The first public exhibition of my own art came when I was around six or seven years old.  It was an October debut and the venue was eight windows of our garage in Lubbock, Texas.  (Yes, it remained on my resume until recently.)  The subject matter was Halloween scenes—haunted houses were my forte.  These 8 ½ x 11 inch masterpieces of the macabre included ghost and goblins silhouetted in the windows, flying witches, and graveyards.  (Oh, I was good at leafless trees with bats hanging from branches as well.) The opening was Halloween night; the only oversight was that it was too dark for my evening visitors to see my creations; they simply passed by on their way to our front door for free treats.  Nothing has changed in the art world…viewers at openings bypass the art and head straight for the free food and drink.


This exhibition “venue” dilemma continues into adulthood for fellow artists and myself.  Where to show the creations that we have thought hard to conceive and execute is problematic. (Why we want to share our creations in the first place is for another time.) For most artists—especially those in school, just out, or creating work that is conceptual or edgy—it’s next to impossible to find a commercial gallery to show the work and hopefully sell enough in order to break-even on materials.  Forget making a profit.  Showing at an established institution or museum is also difficult at this stage in a fledgling career and often for those who have been productive and active for many years.  Artist Vernon Fisher once told us as students that you had to create or find your own opportunities to show your art… not excluding the local Dairy Queen. 


Good artists are instinctively creative in finding opportunities and locations to show their work.  The early European Modernists had similar issues and therefore created shows in their tiny apartments.  Artists invited other artists’ friends to participate, then installed their art salon style throughout the space for a short duration.  Today group popup shows are the same concept but installed in vacant commercial spaces or storefronts, usually just for one evening or short-term.  Some rent art spaces intended for short month-long exhibits or join coops with the intent to utilize a common exhibition space.  For all these exhibits/performances, artists have to do all the work of marketing, installing, manning the space, and everything in between. In short, the more creative the endeavor combined with quality work, catches the attention of those that write about art, gallerist, and curators.  I’m leaving out a lot and simplifying for brevity, but that is the current way of the “glamorous” art world.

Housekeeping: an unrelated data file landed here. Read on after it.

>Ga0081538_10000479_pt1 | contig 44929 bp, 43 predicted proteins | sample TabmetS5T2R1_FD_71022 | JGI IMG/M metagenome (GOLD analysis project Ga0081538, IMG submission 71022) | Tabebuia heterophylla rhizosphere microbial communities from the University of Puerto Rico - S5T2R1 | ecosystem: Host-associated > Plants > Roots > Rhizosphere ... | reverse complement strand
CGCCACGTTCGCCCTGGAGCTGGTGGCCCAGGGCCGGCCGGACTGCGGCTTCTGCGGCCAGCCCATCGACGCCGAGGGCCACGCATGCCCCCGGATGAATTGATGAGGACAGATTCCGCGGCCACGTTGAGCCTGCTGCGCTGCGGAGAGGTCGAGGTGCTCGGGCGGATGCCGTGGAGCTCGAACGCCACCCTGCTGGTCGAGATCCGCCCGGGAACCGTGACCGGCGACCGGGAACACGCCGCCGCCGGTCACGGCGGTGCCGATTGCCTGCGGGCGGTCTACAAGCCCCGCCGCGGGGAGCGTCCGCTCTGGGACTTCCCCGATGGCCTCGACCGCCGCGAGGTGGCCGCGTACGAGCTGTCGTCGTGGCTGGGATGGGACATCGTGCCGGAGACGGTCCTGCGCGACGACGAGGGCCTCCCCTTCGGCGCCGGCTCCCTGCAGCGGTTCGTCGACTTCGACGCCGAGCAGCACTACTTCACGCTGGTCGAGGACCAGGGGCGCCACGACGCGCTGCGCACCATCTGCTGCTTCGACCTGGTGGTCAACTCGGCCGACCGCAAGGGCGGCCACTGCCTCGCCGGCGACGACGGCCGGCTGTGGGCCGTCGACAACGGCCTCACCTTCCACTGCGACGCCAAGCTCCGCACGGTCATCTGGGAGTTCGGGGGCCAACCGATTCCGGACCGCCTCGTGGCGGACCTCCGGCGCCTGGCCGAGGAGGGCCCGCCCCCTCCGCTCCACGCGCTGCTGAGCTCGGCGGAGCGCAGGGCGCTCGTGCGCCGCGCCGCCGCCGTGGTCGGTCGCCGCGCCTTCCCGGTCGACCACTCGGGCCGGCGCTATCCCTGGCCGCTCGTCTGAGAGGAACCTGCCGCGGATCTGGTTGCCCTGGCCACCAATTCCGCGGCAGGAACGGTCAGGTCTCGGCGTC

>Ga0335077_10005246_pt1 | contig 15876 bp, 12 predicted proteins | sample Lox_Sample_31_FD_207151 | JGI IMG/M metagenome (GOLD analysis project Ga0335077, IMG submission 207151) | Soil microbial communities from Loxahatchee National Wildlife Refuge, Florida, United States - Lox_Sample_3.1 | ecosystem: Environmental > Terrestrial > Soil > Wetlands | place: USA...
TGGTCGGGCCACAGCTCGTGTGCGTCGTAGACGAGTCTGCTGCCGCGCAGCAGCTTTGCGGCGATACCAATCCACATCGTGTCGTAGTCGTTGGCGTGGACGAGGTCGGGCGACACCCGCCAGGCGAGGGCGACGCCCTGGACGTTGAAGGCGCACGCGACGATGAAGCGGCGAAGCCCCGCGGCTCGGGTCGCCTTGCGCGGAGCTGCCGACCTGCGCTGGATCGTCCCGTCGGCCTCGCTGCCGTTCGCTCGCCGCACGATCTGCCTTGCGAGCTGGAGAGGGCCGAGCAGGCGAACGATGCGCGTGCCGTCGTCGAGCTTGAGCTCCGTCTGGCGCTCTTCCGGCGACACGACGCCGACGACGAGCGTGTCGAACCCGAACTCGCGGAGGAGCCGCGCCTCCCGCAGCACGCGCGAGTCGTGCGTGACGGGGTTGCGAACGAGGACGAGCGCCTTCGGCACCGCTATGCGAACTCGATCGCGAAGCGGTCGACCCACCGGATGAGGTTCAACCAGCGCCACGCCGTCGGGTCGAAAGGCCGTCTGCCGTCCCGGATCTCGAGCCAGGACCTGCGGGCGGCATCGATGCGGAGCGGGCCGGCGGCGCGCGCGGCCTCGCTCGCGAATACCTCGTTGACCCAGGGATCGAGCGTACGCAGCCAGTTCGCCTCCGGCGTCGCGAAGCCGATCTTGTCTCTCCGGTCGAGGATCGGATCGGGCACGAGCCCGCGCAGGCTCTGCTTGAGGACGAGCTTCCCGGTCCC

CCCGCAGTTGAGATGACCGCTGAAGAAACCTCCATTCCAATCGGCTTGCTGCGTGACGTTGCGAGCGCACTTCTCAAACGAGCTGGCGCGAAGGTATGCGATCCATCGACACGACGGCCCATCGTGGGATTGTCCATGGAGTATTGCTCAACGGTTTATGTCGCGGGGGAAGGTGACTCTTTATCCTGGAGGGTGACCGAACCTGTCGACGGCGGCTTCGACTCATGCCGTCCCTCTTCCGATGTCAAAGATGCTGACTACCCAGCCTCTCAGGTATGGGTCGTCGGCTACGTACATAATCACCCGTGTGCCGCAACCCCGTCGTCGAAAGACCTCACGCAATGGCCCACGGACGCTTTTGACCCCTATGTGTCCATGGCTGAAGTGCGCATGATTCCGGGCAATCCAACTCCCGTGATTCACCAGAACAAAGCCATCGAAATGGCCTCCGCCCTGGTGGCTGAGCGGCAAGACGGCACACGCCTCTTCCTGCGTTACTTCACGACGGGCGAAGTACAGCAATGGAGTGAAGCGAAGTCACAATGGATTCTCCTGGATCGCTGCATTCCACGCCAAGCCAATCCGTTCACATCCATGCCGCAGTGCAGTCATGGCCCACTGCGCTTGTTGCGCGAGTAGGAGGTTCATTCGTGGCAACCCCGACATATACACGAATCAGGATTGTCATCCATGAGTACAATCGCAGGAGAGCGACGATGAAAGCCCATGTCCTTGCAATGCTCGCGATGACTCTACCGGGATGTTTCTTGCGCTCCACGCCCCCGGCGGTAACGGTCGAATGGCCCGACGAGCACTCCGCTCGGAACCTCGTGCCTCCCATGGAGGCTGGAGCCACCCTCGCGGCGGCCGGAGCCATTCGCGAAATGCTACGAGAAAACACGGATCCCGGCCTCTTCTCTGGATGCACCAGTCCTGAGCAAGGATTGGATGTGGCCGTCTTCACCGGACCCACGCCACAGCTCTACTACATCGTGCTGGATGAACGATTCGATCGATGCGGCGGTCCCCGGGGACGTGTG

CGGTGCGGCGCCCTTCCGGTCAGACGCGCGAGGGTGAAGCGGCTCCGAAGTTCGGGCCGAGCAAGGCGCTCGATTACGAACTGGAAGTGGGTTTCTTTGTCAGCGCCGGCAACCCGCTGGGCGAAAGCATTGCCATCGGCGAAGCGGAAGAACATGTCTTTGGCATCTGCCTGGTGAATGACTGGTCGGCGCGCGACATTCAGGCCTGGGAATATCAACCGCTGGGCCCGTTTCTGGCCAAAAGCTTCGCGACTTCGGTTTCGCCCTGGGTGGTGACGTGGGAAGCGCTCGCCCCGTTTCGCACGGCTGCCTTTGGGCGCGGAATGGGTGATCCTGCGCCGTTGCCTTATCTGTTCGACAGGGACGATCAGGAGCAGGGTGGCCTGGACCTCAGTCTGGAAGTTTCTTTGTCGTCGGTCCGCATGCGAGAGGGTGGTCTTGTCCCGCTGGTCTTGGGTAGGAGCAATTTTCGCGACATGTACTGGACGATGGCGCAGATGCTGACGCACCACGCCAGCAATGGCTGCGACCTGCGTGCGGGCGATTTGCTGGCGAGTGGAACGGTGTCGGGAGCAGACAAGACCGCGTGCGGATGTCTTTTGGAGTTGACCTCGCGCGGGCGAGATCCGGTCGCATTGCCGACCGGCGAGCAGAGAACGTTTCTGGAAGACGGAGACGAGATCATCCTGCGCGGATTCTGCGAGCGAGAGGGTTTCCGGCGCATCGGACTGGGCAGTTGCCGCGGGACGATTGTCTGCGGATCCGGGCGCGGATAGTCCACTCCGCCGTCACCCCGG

New on the horizon though is another opportunity for artists.  Artists and art professionals, Cam Schoepp and Terri Thornton of Fort Worth, are near completion of Blind Alley. (Both Cam and Terri’s works are in the collection of OJAC.) It was conceived through a conversation that Terri had with a curator friend stating that curators (and I will add, most institutions) are not willing to go down a blind alley—reluctant to take chances or embrace failure as a natural part of the process.   


Six years from conception to (near) completion, Schoepp designed and built a space that is “off gird, a drive-by vitrine, flexible to new technologies, nimble to new ideas, and able to be maintained, developed within our busy lives, and operated within our household economy.”  Though small in stature (the interior space being 8 x 10 ft.), every aspect is carefully considered from its versatile space to it’s living roof of native prairie grass and stone gabion skin that flows into defining walls.  


Blind Alley will allow artists the opportunity to present works within the space “without the pressure of ‘success’ or outside expectations” as Terri states.  Rotating “exhibits” with an accompanying simple website (more for archiving past installations) will be aspects of this new and exciting space.  (I hope to encounter many other Blind Alleys in the future.)


Soon “art seekers” will have another opportunity to see work of artists by simply making a one minute drive from the Fort Worth museums, park 20 feet from the Blind Alley and view work that one will unlikely see at any gallery or museum—no admission or parking issues either.  Regardless if you deem it a success or failure it likely will be something you have never seen before…isn’t that something we always seek…discovering the new?


Patrick Kelly


(Note:  Exact address of Blind Alley and website will be released when the project is up and running.  Stay tuned.)